Equilibrium Between Supply and Demand in Absolute Monopolies
( Originally Published Early 1900's )
LET us briefly review our mode of reasoning in the cases heretofore considered. We have regarded price as the determining cause fixing the amount both of the supply and the demand, and so fixing them that they shall be equalized. The general rule is that an increase of price not only diminishes demand, but, as shown in the last chapter, stimulates supply, so that the equilibrium can always be established by properly adjusting the price. In showing how price stimulates supply, we have hitherto considered two cases :
1. That of free and unlimited competition on equal terms, in which the supply can always be increased to meet any demand that may arise, without any increase in the net cost of producing each unit of the commodity. In this case the price is fixed by the net cost of production.
2. That of a graduated monopoly, in which there is a large competition, but not on equal terms, the favored producers having a superior command of some form of skill or natural agents. This case has been considered in the last chapter.
We have now to consider as a third case that of an absolute monopoly, held by one or a limited number of persons.
Let us first suppose that a single individual or company has the exclusive command of some natural requisite of production, a mine of nickel or the right to make a patented machine. Then, having the sole command of the market, such a person can fix the price at his own pleasure. The law of averages will not be applicable, nor can we by scientific method lay down an absolute law as to what he will do. He may say he wants to keep the mine for his children, or to bequeath to them the patent-right. But although we cannot lay down a law of his action, we may assume that he will do what is most for his own interests ; that is, that he will fix such a price as will in the long-run yield him the largest profit. In determining what will be the largest profit various cases arise. If the quantity of the monopolized requisite is absolutely limited, the case will be different from that of a patented machine, in which there is no limit to the number of machines that the patentee may make. It is certain that the quantity of nickel contained in the earth is limited, so that by no efforts can more than a certain number of tons ever be produced. This fact must be kept in view by the owner, who may thus be led to confine his production to a certain definite quantity per annum, no matter how high the price may rise. On the other hand, the owner of the patented machine has a motive for making as many machines as be can, subject to the condition of not bringing the price so low as to lessen his profit.
Next imagine that instead of a single person there are two. These two persons may combine with each other by an agreement not to sell below a certain fixed price.. In this case the result will be the same as if they were a single person, because the two are acting in fact as a single economic agent. If they compete, that course will tend to lower the price. Whether it will reduce the price to such a point that the monopoly in itself shall become valueless depends upon the quantity demanded, the price which the consumers are willing to give, and the net cost of supplying it. Suppose, in the case of the nickel mine, that each miner is producing regularly at the rate of one thousand kilograms per annum, and making a regular profit of x dollars. If he reduces the price, the demand upon him will be increased in two ways. The total amount purchased will be increased according to the first law of demand and price, and he will also attract customers from his rival. Suppose then that his rival does the same thing, and that a competition is thus established as to who sells the cheapest. Will the result be to bring the price to the lowest paying limit ? Not at all. Every increase in the supply will require additional laborers and capital, and when the competing parties find that the in-crease of their facilities is neutralized by the lowering of the price, neither of them will depress the price any further. Thus the two, like the one, may be expected in the long-run to fix the price at the figure which yields the largest profit.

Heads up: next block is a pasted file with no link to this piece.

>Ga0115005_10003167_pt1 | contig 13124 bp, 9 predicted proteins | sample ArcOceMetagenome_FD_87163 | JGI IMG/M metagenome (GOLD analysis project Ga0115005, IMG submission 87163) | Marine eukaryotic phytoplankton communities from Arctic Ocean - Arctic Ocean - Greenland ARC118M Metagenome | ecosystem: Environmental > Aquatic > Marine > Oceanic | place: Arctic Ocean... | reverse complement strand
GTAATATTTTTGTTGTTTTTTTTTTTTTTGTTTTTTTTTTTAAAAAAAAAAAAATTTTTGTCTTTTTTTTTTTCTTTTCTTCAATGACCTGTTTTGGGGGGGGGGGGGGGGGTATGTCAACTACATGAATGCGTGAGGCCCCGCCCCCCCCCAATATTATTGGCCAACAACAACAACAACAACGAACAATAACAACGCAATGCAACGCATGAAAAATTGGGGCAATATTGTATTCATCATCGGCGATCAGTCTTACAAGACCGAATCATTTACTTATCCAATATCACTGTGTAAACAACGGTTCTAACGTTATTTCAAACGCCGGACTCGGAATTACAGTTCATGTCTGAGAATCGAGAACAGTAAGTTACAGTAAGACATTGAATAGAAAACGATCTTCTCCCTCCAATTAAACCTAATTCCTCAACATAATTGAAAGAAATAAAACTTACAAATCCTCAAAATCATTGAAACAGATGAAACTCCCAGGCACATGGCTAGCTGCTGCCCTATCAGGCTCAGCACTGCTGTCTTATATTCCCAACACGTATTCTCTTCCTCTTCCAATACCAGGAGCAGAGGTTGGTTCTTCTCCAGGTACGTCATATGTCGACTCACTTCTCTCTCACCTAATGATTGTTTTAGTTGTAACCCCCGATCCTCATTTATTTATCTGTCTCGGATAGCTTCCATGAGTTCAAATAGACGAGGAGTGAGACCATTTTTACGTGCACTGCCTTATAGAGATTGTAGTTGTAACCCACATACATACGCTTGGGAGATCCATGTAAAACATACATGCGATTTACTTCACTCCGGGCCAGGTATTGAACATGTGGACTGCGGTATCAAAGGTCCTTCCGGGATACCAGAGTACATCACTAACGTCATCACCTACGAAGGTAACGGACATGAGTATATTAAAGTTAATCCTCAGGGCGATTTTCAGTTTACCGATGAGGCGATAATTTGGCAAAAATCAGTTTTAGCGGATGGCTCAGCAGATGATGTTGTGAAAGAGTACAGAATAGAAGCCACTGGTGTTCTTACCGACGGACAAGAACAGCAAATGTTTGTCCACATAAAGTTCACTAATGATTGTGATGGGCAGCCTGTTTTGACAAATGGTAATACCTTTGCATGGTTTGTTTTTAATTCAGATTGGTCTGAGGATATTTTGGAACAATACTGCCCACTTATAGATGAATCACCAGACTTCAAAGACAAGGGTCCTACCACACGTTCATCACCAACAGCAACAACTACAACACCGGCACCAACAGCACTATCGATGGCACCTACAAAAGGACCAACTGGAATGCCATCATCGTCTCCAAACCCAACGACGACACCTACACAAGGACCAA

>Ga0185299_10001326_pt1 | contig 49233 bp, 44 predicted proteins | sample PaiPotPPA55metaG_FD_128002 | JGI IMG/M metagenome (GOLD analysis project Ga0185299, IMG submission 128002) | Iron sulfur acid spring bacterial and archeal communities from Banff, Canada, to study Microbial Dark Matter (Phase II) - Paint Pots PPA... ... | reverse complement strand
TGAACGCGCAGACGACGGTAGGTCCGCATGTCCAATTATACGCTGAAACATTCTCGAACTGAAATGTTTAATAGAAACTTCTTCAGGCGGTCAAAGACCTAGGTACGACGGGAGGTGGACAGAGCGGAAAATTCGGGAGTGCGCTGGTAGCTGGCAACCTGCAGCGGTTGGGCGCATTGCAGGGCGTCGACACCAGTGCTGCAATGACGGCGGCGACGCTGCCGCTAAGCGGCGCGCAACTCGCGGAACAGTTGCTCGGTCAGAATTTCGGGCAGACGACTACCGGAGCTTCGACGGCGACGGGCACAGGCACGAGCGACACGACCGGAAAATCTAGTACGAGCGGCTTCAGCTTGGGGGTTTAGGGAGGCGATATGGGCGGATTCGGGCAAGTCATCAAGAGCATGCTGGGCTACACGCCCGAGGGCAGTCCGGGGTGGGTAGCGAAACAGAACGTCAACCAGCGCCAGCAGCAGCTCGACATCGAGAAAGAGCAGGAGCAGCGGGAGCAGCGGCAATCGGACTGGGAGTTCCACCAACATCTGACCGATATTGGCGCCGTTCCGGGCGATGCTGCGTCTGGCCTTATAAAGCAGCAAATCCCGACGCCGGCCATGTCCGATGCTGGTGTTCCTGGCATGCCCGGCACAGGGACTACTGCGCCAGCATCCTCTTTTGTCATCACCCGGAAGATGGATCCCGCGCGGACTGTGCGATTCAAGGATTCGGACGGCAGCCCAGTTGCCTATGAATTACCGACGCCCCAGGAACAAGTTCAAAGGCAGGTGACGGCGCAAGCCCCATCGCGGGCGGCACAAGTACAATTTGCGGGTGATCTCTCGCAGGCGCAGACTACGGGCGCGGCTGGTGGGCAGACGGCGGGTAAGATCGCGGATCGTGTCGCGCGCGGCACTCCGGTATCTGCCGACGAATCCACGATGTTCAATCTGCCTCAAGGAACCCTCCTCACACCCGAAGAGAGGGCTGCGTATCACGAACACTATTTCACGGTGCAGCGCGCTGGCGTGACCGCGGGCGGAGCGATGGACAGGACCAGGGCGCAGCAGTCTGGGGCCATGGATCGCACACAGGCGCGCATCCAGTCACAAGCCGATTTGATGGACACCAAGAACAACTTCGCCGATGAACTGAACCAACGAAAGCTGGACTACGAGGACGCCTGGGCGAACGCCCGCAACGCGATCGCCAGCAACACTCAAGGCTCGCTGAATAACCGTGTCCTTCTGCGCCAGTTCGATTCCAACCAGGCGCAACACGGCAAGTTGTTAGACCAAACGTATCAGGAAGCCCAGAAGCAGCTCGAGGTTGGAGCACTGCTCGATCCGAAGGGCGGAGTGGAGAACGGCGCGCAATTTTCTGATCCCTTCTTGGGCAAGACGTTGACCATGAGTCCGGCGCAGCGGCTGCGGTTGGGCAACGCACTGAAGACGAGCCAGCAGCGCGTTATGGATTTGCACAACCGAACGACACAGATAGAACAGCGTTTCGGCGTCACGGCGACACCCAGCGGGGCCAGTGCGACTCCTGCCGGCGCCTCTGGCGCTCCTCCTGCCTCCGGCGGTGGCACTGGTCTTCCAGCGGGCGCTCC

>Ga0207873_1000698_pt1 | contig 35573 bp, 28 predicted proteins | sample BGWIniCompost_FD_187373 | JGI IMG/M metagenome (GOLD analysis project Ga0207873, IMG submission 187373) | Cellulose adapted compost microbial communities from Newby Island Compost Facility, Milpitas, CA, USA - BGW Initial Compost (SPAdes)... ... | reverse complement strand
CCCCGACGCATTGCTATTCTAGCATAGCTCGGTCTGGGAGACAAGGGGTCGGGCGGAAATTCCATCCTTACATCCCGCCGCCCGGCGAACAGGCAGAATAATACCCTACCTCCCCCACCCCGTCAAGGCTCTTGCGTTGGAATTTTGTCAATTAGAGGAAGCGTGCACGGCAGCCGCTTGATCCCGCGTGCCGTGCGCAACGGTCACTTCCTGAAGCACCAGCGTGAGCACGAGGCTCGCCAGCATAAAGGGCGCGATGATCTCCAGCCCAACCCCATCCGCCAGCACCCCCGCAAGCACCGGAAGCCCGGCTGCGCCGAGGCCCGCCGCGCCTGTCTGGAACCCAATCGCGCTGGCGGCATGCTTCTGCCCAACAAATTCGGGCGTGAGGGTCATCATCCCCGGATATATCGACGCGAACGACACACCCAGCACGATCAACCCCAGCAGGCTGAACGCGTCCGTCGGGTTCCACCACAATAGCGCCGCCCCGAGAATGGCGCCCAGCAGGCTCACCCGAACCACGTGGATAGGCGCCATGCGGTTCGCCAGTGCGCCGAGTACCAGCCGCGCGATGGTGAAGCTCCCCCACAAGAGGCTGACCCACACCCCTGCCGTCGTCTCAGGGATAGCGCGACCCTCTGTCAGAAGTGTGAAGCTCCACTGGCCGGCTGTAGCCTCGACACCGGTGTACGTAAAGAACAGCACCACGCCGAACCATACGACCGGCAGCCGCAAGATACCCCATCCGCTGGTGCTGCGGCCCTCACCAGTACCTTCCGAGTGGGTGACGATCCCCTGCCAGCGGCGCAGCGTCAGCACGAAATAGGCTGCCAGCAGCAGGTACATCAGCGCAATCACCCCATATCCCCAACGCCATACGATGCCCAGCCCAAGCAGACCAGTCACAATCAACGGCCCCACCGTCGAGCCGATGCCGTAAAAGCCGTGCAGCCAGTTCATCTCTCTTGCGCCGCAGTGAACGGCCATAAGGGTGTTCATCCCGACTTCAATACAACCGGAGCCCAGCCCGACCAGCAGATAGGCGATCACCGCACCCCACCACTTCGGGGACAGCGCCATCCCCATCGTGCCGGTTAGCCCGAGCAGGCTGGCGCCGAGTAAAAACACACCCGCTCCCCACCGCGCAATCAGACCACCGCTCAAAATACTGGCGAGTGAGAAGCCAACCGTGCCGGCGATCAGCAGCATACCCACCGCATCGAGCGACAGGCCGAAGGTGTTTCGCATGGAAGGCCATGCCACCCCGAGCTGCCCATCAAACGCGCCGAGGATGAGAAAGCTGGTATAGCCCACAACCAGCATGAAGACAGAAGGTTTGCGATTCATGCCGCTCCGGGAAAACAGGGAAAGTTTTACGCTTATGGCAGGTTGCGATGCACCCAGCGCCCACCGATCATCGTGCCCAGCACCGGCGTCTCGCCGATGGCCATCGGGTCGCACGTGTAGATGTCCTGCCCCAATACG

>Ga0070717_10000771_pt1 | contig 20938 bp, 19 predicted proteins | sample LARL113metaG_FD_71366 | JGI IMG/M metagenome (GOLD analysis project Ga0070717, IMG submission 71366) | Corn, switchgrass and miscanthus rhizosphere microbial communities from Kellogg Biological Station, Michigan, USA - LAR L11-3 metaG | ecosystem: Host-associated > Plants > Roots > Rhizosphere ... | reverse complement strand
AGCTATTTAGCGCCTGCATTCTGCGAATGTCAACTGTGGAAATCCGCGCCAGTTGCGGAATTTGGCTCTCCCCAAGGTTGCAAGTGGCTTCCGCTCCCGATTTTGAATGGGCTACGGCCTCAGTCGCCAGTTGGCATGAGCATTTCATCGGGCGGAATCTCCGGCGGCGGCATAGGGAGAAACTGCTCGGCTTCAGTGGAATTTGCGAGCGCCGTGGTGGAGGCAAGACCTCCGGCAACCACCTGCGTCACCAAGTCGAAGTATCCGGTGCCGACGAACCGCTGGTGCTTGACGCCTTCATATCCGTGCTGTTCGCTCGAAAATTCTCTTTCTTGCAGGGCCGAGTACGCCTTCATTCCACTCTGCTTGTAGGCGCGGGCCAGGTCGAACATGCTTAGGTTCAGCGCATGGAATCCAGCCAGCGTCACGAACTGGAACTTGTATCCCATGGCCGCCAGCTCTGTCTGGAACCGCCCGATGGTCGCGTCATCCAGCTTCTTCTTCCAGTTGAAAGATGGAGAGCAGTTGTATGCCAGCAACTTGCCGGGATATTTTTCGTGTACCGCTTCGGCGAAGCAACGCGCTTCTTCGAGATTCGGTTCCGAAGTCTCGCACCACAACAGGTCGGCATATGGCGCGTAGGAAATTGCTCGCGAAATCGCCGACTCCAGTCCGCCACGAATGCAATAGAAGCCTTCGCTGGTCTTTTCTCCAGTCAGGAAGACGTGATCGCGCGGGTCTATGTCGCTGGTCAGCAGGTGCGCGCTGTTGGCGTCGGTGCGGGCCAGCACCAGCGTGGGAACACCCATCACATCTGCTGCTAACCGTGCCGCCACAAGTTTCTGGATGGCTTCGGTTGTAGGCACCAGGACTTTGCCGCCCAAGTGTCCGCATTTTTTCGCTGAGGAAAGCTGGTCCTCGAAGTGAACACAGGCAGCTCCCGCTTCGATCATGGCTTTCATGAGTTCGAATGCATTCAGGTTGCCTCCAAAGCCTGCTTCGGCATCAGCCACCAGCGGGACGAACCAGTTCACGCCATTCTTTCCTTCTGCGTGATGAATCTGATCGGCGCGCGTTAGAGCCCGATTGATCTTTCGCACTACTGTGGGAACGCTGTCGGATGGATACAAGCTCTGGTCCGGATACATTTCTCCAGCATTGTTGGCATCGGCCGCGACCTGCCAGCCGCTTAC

With only two competitors we may be sure that no competition will ever last long, and that they will, either tacitly or by common agreement, fix a scale of prices, and thus act as if they were a single person. The greater the number of competitors, the more difficult it will be to have any such understanding as to price. As a matter of fact, however, it is well understood that among the great metal manufacturers of the country, and indeed among nearly all those who produce commodities on a large scale, attempts are made from time to time to establish agreements either about price or quantities produced. It is, however, difficult to make any general and precise statement on this subject, because the state of the case is constantly changing. Agreements may be formal or informal, and each party sometimes adheres to them and sometimes breaks them. New competitors come in from time to time, and thus change the basis on which agreements were made. One thing can, how-ever, be said with certainty. The great staples of life which are really necessary to human advancement and welfare are not monopolized. For the monopolized articles the public can-not be compelled to give more than they are willing to give, and every rise of prices leads to less of the article being sold. Fortunately for the interests of mankind, absolute monopolies of insensitive products are quite exceptional.
The most common case of an absolute monopoly is that of patented machines. As a general rule these machines are things that people can readily go without, or find substitutes for. They are therefore to be regarded as sensitive commodities. To illustrate this, let us suppose that it is possible to sell in a certain city 100 sewing-machines of a certain patent at the price of $40 each, and that, for every dollar above $40 added to the price, there is a falling off of five machines per annum in the sales. Then at the price of $45 the sales would fall off to 75, and finally at the price of $60 nobody would buy the machines. The number salable at each price is shown in the first two columns of the following table
Price. Demand. Total Amount Cost. Profit.
$40 100 $4000 $3000 $1000